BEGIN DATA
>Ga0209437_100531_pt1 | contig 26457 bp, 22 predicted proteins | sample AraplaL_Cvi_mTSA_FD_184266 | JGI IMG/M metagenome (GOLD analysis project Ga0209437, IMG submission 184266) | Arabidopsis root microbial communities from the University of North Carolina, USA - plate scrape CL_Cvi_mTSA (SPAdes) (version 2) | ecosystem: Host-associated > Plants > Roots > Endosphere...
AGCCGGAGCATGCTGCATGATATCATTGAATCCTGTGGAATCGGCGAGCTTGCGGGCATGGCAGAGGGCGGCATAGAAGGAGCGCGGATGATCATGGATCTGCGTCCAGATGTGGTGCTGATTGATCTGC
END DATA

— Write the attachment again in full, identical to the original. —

>Ga0209437_100531_pt1 | contig 26457 bp, 22 predicted proteins | sample AraplaL_Cvi_mTSA_FD_184266 | JGI IMG/M metagenome (GOLD analysis project Ga0209437, IMG submission 184266) | Arabidopsis root microbial communities from the University of North Carolina, USA - plate scrape CL_Cvi_mTSA (SPAdes) (version 2) | ecosystem: Host-associated > Plants > Roots > Endosphere...
AGCCGGAGCATGCTGCATGATATCATTGAATCCTGTGGAATCGGCGAGCTTGCGGGCATGGCAGAGGGCGGCATAGAAGGAGCGCGGATGATCATGGATCTGCGTCCAGATGTGGTGCTGATTGATCTGC